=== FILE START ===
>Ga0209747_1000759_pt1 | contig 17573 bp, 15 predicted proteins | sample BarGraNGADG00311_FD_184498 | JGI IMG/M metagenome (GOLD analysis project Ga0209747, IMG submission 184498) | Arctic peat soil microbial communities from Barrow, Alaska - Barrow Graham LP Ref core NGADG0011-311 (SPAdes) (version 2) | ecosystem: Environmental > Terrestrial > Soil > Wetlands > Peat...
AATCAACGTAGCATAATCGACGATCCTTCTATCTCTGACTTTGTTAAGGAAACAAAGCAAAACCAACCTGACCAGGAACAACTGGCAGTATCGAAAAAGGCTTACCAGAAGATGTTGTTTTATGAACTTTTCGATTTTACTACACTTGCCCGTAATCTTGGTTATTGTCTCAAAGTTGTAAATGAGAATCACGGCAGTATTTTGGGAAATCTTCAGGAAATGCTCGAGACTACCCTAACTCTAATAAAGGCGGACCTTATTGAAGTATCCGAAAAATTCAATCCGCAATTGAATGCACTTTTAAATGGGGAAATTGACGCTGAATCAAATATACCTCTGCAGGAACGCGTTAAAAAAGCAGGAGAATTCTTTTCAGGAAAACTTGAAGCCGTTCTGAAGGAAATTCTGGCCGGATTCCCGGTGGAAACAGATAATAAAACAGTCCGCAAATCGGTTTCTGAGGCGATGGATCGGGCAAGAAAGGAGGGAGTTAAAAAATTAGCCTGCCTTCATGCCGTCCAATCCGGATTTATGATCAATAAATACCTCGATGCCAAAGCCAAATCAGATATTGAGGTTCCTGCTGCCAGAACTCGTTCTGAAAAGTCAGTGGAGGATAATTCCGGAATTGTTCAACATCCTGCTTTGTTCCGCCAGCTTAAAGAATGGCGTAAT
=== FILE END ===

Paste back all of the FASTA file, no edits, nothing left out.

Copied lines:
>Ga0209747_1000759_pt1 | contig 17573 bp, 15 predicted proteins | sample BarGraNGADG00311_FD_184498 | JGI IMG/M metagenome (GOLD analysis project Ga0209747, IMG submission 184498) | Arctic peat soil microbial communities from Barrow, Alaska - Barrow Graham LP Ref core NGADG0011-311 (SPAdes) (version 2) | ecosystem: Environmental > Terrestrial > Soil > Wetlands > Peat...
AATCAACGTAGCATAATCGACGATCCTTCTATCTCTGACTTTGTTAAGGAAACAAAGCAAAACCAACCTGACCAGGAACAACTGGCAGTATCGAAAAAGGCTTACCAGAAGATGTTGTTTTATGAACTTTTCGATTTTACTACACTTGCCCGTAATCTTGGTTATTGTCTCAAAGTTGTAAATGAGAATCACGGCAGTATTTTGGGAAATCTTCAGGAAATGCTCGAGACTACCCTAACTCTAATAAAGGCGGACCTTATTGAAGTATCCGAAAAATTCAATCCGCAATTGAATGCACTTTTAAATGGGGAAATTGACGCTGAATCAAATATACCTCTGCAGGAACGCGTTAAAAAAGCAGGAGAATTCTTTTCAGGAAAACTTGAAGCCGTTCTGAAGGAAATTCTGGCCGGATTCCCGGTGGAAACAGATAATAAAACAGTCCGCAAATCGGTTTCTGAGGCGATGGATCGGGCAAGAAAGGAGGGAGTTAAAAAATTAGCCTGCCTTCATGCCGTCCAATCCGGATTTATGATCAATAAATACCTCGATGCCAAAGCCAAATCAGATATTGAGGTTCCTGCTGCCAGAACTCGTTCTGAAAAGTCAGTGGAGGATAATTCCGGAATTGTTCAACATCCTGCTTTGTTCCGCCAGCTTAAAGAATGGCGTAAT